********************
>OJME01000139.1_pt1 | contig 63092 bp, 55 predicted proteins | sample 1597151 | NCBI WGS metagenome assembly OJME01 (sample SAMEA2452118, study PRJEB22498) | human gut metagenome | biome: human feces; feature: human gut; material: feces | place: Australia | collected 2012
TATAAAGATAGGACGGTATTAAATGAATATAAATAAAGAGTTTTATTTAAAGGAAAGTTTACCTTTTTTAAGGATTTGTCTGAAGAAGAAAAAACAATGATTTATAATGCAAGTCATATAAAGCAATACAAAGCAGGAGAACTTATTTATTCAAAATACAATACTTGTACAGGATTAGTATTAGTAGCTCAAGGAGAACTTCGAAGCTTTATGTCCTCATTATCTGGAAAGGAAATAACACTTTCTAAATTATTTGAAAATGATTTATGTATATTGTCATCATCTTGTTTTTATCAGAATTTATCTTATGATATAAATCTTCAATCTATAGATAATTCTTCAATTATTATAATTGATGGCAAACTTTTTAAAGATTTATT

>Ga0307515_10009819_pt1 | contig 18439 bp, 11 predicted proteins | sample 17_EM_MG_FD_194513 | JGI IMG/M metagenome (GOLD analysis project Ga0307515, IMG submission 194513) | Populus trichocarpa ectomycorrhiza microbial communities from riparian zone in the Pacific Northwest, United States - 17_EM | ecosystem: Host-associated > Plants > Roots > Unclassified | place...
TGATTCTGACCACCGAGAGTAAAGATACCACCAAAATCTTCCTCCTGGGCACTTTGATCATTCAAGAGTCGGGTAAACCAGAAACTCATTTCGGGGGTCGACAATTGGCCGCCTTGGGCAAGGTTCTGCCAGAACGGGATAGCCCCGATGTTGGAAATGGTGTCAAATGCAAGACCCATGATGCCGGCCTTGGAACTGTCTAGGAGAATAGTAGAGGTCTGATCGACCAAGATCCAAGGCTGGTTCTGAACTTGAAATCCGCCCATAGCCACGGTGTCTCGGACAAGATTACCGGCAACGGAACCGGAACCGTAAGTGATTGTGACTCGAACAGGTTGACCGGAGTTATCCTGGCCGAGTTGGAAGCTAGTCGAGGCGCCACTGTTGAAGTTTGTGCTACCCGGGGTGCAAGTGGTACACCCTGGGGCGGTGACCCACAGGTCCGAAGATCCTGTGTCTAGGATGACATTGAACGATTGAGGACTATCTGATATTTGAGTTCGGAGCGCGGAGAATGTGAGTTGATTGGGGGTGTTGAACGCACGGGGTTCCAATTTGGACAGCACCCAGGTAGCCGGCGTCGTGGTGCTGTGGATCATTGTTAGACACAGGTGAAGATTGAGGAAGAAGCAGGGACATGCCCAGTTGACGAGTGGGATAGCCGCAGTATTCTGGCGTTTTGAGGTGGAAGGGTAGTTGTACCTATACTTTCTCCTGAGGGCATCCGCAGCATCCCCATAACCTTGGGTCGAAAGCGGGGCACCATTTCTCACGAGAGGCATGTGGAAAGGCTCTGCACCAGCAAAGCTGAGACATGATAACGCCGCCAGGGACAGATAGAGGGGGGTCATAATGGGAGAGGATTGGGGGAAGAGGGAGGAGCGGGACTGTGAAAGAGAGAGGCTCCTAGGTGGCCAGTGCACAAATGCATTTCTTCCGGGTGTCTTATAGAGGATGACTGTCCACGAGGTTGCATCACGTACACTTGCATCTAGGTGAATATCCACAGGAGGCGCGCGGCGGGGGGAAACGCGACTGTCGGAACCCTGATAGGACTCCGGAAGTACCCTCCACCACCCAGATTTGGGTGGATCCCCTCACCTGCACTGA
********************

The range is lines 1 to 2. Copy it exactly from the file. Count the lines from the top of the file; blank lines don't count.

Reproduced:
>OJME01000139.1_pt1 | contig 63092 bp, 55 predicted proteins | sample 1597151 | NCBI WGS metagenome assembly OJME01 (sample SAMEA2452118, study PRJEB22498) | human gut metagenome | biome: human feces; feature: human gut; material: feces | place: Australia | collected 2012
TATAAAGATAGGACGGTATTAAATGAATATAAATAAAGAGTTTTATTTAAAGGAAAGTTTACCTTTTTTAAGGATTTGTCTGAAGAAGAAAAAACAATGATTTATAATGCAAGTCATATAAAGCAATACAAAGCAGGAGAACTTATTTATTCAAAATACAATACTTGTACAGGATTAGTATTAGTAGCTCAAGGAGAACTTCGAAGCTTTATGTCCTCATTATCTGGAAAGGAAATAACACTTTCTAAATTATTTGAAAATGATTTATGTATATTGTCATCATCTTGTTTTTATCAGAATTTATCTTATGATATAAATCTTCAATCTATAGATAATTCTTCAATTATTATAATTGATGGCAAACTTTTTAAAGATTTATT